Benefits Of New Technology Ionizers For Web Handling

Scott Shelton Simco Industrial Static Control Presented at TAPPI 2005 PLACE Conference, September 27-29, 2005 Las Vegas, Nevada ABSTRACT Ionizers are critical to the web handling process, controlling electrostatic charges to enhance product quality and throughput. In solvent coating and printing processes, they are critical to safety, reducing the chance of fires and explosions. All ionizers require periodic cleaning and performance verification, but this is rarely done due to lack of understanding of the importance and little knowledge of the ionizers and how to evaluate and service them. New technology ionizers solve these problems, offering constant monitoring of system operating status and performance. Local display or remote computer display indicates when maintenance is required. INTRODUCTION Ionizers in the form of static neutralizing bars have commonly been used to neutralize static charges on web and sheet materials since the 1930's. The devices are mounted within the process machine in proximity to the moving material. As the material passes by the neutralizing bar, the surface charges are reduced or eliminated at that point in the process. The static neutralizing bar produces both negative and positive charged gas molecules called air ions. These are free ions that are attracted to the charged surface. Positive fields attract the negative ions and negative fields attract the positive until the surface is in electrical equilibrium. Periodic cleaning and evaluation of the static neutralizing bar is needed to ensure it is operational and performing at its optimum. Traditional systems require some degree of knowledge of how they operate so they can be properly evaluated. Additional instrumentation is also needed to perform the task. The new technology ionizers available today incorporate self-diagnosis circuitry with indicators that display system status and performance. Coupled with much higher performance, these features provide a considerable benefit to the web handling operation. There are various forms of energy used to generate air ions. They include electrical AC and DC, radioactive and passive (induction). This paper focuses on electrically powered ionizers.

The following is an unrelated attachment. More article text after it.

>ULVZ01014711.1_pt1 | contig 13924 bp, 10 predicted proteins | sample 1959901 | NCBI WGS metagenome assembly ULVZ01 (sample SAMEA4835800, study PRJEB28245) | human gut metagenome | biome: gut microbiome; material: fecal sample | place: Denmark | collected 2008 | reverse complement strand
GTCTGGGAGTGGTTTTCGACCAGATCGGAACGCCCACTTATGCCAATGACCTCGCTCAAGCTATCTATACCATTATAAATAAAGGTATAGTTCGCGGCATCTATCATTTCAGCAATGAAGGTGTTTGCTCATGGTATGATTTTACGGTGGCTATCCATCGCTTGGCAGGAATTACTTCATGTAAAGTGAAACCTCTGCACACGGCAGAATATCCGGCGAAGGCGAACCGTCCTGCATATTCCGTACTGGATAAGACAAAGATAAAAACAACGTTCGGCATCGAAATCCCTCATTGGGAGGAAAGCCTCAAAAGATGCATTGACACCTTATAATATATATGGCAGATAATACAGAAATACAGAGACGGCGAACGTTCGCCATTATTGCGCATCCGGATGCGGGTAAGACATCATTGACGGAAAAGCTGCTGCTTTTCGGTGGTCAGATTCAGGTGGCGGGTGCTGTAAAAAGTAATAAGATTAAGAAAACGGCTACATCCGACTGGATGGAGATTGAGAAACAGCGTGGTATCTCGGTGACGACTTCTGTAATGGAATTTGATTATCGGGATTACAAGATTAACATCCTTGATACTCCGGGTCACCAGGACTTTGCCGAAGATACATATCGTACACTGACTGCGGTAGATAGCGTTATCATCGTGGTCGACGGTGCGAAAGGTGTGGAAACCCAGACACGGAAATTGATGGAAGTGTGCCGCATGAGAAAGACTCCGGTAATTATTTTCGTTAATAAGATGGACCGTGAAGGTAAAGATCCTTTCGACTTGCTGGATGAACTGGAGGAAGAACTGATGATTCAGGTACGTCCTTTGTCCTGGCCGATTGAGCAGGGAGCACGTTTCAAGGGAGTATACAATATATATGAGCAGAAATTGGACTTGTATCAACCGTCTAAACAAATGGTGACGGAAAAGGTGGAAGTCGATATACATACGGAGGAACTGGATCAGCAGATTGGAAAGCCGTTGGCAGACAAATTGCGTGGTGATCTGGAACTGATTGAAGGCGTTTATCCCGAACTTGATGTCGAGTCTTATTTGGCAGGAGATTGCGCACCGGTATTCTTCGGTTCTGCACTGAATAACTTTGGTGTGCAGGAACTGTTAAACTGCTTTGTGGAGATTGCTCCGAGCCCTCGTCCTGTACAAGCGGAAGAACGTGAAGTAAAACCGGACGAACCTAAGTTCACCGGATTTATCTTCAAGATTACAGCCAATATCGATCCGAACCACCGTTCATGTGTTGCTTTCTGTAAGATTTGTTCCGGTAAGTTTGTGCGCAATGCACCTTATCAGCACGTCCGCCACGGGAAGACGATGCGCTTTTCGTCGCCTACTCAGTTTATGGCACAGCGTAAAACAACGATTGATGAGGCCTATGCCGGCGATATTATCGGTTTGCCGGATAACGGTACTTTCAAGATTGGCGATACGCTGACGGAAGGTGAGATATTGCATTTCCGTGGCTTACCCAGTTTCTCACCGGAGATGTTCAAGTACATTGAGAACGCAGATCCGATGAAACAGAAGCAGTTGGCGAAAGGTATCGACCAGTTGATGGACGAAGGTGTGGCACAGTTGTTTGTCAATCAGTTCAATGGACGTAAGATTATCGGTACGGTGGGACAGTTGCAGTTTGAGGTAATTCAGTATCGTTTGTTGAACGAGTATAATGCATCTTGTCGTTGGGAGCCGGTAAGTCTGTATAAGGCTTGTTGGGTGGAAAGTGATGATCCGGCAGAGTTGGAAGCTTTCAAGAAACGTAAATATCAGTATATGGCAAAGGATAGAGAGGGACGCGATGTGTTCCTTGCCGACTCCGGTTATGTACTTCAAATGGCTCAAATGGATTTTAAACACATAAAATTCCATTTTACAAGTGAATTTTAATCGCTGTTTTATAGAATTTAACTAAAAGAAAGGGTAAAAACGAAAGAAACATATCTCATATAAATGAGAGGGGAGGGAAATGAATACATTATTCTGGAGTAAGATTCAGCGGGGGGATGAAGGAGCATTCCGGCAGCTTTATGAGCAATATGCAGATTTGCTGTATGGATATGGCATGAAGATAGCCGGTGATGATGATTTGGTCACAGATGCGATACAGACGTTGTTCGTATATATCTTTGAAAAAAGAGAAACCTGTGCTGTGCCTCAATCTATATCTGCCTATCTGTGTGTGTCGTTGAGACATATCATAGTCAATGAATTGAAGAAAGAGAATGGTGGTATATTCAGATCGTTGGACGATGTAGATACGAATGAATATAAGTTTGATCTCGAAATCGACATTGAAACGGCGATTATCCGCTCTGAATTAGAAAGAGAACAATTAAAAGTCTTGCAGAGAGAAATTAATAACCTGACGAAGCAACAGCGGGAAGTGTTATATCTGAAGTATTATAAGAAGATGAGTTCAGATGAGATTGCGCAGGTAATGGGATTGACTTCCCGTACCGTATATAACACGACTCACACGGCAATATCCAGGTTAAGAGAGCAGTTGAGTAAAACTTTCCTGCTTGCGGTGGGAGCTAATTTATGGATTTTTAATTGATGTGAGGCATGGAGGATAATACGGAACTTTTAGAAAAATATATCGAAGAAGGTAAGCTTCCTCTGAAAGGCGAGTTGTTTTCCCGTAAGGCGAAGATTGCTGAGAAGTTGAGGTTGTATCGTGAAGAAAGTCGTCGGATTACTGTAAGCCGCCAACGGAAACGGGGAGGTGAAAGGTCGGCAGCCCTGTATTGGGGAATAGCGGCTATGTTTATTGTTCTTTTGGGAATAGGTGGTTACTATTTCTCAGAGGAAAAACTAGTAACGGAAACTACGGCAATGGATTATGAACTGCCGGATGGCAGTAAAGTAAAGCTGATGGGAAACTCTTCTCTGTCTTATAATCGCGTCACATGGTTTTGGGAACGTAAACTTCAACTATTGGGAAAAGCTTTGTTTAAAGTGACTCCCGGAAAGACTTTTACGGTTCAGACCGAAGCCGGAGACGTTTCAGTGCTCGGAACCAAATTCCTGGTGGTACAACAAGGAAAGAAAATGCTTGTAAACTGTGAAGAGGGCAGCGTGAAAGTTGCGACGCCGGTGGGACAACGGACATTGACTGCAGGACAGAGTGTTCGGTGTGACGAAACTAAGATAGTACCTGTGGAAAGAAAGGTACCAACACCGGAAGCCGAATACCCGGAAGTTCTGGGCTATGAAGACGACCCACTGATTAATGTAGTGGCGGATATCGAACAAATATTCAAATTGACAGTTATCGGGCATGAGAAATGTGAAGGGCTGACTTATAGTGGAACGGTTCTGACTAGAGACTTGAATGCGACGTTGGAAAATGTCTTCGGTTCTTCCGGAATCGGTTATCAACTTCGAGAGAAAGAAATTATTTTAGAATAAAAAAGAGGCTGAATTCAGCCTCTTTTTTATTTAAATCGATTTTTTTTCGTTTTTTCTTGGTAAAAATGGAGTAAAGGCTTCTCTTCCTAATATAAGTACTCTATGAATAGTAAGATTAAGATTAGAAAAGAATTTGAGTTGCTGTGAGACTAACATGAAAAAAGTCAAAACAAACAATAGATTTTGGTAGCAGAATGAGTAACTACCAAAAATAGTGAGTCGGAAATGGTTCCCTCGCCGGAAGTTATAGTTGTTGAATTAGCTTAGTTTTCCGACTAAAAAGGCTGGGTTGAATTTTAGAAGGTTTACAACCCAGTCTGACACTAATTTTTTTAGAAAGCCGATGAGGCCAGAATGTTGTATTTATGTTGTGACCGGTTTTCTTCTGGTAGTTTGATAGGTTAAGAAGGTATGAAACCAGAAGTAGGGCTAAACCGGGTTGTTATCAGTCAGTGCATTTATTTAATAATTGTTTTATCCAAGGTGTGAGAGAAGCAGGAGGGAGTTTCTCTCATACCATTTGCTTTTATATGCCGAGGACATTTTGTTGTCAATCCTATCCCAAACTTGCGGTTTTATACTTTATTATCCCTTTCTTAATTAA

Product Quality Electrostatic charges that accumulate on the surface of a web can have serious effects on product quality. This is especially apparent when the material is to be printed or coated. The electric fields associated with the surface charges can influence airborne particulate and attract them to the surface. Particles in the environment may also be charged due to triboelectric charging. Some may be positive, some negative and some neutral. The electric field from the charged web can attract particles of the opposite polarity should they enter into the range of the field. Neutral particles entering the field may become polarized and can also be attracted to the web. Either case results in particulate contamination of the surface adversely affecting the quality of the coated or printed product. Surface charges on the web can also result in uneven coatings and poor print quality. Safety The sudden discharge of static electricity can result in sufficient energy to ignite volatile gases from solvent coatings or printing inks. A highly charged web may have field strengths capable of inducing charges onto nearby conductive objects such as an ungrounded machine component or a human body. These conductive bodies